This provides an example of how Monaco’s defensive tactics worked, with their shape resembling a 4-1-4-1, as discussed, in this particular image. Tchouaméni’s pressure was good enough to prevent Pereira from turning and this resulted in PSG failing to build past Monaco’s midfield line as Pereira was forced to play the ball back to Diallo at right centre-back.
PSG’s central midfielders struggled to turn on the ball when receiving it deep throughout this match as a result of this pressure from Monaco’s midfield, while the home side was effective at winning the ball back high up the pitch thanks to their defensive tactics and this then ended up being a useful offensive tool for them as they enjoyed counter-attacking opportunities aplenty in dangerous positions.
PSG’s tactics on the ball
It was difficult for PSG to build out from the back in their 4-4-2 shape throughout this game, both via the centre of the pitch and via the wings, as discussed, due to Monaco’s defensive tactics.
They struggled to address their issues during the contest and even the introduction of Paredes failed to make much of an impact as Monaco deployed a well-organised press.
However, PSG did still demonstrate some interesting and effective offensive tactics, one of which can be seen in the image above. Les Parisiens were often forced to go long from the back and one of the balls that they typically played when forced to go long was the long-ball out to left midfielder Sarabia.
We can see Pereira receiving the ball in midfield here and as this particular passage of play moves on, the 29-year-old on-loan from FC Porto plays that long-ball out to Sarabia, who moves out even wider, allowing his side to use the full width of the pitch.
This was an effective tactic as it allowed PSG to double-up on the Monaco right-back with Sarabia and Mbappé, who usually occupied the left centre-forward position.
As we mentioned previously, Monaco’s backline was quite narrow off the ball and as a result, this often allowed Sarabia to enjoy plenty of space out wide. When the Spaniard then received the ball out wide in situations like this one, he forced Matsima to make a decision between moving out to press him or staying narrow to provide extra support to the centre-back in dealing wit Mbappé, who would often move into the channel between the centre-back and full-back.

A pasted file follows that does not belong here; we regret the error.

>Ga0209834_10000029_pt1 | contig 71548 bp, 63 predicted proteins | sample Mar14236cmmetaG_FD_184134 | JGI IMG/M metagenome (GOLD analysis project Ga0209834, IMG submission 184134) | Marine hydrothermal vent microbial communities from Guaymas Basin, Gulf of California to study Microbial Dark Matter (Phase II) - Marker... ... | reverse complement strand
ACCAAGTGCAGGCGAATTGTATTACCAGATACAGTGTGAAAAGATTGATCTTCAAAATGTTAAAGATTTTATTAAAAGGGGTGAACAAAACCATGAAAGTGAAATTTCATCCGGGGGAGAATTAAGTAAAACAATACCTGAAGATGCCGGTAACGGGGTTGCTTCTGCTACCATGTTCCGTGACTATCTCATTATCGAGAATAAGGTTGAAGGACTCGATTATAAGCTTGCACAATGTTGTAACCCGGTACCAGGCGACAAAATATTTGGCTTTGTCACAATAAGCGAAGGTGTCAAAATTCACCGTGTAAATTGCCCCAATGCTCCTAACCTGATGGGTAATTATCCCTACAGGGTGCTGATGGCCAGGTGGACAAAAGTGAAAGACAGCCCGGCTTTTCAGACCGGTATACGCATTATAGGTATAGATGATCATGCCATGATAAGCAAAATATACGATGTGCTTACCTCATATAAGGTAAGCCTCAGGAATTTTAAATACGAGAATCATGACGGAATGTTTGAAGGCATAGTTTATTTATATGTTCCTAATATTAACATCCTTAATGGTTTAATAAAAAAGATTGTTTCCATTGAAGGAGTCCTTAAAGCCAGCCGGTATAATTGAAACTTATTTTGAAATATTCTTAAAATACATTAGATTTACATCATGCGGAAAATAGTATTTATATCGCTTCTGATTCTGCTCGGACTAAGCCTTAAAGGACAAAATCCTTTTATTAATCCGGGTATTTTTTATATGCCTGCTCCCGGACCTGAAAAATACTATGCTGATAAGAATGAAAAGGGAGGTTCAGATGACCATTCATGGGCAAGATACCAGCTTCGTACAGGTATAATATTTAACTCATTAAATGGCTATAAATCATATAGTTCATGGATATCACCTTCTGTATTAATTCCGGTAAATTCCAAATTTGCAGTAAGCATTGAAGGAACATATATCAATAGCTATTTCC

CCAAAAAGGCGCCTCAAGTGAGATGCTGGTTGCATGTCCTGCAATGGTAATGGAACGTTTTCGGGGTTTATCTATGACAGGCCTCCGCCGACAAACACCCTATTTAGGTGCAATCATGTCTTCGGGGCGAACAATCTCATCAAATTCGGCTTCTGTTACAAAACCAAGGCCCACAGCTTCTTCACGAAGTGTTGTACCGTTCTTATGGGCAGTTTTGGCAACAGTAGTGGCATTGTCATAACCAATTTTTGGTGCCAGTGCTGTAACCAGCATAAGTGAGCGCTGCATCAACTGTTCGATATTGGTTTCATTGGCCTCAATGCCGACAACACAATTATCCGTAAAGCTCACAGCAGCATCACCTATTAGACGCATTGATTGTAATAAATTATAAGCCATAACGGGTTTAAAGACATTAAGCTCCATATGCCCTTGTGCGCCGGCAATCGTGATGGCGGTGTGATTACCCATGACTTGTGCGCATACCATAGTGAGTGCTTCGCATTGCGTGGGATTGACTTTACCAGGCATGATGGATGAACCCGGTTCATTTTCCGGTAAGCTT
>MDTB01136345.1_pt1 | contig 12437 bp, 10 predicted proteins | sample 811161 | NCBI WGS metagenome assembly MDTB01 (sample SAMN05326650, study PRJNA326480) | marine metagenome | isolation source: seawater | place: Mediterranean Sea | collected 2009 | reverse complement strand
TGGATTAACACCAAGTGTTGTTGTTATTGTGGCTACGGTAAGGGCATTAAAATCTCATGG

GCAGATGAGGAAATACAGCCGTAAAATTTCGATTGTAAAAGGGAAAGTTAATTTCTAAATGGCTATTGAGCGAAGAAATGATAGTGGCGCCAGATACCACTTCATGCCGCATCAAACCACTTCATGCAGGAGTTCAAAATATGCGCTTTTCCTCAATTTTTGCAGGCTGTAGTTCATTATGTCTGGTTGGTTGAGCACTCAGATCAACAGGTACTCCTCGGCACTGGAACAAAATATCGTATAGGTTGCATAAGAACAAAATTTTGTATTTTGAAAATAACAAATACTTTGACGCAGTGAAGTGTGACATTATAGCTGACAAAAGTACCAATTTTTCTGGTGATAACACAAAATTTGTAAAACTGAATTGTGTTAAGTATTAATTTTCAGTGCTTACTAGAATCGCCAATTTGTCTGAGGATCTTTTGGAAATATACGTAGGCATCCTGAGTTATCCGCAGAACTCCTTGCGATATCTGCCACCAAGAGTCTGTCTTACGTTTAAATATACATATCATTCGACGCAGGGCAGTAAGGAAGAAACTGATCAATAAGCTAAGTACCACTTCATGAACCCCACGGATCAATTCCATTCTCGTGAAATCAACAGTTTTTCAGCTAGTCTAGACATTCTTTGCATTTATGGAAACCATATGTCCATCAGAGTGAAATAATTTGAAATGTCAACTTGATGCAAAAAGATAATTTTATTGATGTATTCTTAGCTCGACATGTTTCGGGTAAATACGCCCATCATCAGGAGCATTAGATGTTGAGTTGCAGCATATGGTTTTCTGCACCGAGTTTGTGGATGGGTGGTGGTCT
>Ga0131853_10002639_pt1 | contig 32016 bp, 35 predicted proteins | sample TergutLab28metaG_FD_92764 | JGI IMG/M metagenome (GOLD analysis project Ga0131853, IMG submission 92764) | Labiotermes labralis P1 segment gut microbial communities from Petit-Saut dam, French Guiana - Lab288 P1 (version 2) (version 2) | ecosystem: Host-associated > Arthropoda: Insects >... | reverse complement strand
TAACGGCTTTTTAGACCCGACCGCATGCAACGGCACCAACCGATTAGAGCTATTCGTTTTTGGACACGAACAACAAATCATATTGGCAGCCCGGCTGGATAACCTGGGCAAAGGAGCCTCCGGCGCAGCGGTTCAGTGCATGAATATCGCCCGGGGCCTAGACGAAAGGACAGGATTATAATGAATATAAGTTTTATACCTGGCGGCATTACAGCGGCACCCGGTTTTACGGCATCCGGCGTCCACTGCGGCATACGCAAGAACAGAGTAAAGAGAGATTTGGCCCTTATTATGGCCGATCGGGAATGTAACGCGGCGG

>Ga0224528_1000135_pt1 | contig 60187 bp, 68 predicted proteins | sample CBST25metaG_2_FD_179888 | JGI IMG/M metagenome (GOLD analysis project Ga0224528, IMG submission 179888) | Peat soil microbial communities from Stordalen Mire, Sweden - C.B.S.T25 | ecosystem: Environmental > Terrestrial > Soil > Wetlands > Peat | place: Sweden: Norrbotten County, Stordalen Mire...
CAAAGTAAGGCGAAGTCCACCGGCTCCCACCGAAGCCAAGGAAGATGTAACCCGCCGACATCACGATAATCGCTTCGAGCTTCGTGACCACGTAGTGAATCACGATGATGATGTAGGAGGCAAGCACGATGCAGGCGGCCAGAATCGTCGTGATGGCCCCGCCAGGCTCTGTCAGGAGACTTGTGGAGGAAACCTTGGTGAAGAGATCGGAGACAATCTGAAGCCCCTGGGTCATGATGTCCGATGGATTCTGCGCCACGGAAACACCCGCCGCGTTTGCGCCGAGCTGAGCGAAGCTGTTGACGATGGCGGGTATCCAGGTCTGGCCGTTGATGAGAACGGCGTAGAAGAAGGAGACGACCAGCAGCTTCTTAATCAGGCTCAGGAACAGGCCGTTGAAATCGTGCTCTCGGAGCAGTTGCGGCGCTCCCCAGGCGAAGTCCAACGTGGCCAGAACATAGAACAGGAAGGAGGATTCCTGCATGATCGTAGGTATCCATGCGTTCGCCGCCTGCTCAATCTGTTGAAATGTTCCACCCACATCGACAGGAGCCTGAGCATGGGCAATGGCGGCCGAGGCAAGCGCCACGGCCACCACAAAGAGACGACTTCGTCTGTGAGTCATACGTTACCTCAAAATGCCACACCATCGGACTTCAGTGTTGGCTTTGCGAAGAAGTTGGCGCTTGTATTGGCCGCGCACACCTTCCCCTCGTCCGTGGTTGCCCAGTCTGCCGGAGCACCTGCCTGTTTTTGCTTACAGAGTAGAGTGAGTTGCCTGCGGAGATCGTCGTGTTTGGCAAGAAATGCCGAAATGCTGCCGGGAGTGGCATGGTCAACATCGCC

As a result, either Sarabia would be allowed space to cross or Mbappé would get into space which made him an easy passing option for Sarabia. PSG managed to create multiple opportunities by playing the ball out to Sarabia, who would team-up with Mbappé to cause problems.
Secondly, PSG were very dangerous on the counter due to the pace of Mbappé and they made use of that tool effectively. One example of this can be seen in the image above. Here, we can see Sarabia on the ball deep and just before this image was taken, Les Parisiens won the ball back from Monaco.
Particularly in the first-half, there were times when Les Monéasques didn’t put a lot of pressure on PSG’s players just after they’d won the ball back and this allowed them to pick out long-balls over the top to Mbappé on the counter. This was one such occasion.
On top of that lack of counter-pressing intensity, Monaco played a high line and with Mbappé being the only PSG player staying high up the pitch, he managed to exploit the space in behind Monaco’s defensive line to great effect, with PSG’s first goal coming from a situation very similar to the one we can see in the image above.
So, long-balls were clearly a key part of PSG’s offensive tactics in this game due to their struggles to build out via short passes and the threat that the likes of Sarabia and Mbappé posed in different ways from these situations.
Monaco’s tactics on the ball
Monaco were more effective on the ball over the course of this game. With all of their goals coming in the second half, they did make some key tactical adjustments that helped them to turn this game around but firstly, we’re going to look at one particular tactic that they used to great effect throughout the entire 90 minutes.
As we previously discussed, PSG’s midfielders marked Monaco’s midfielders tightly during the build-up. This is a regular tactic for PSG to deploy and Kovač’s side managed to exploit it very well throughout Friday’s fixture. We can see an example of how they managed to do this in the image above.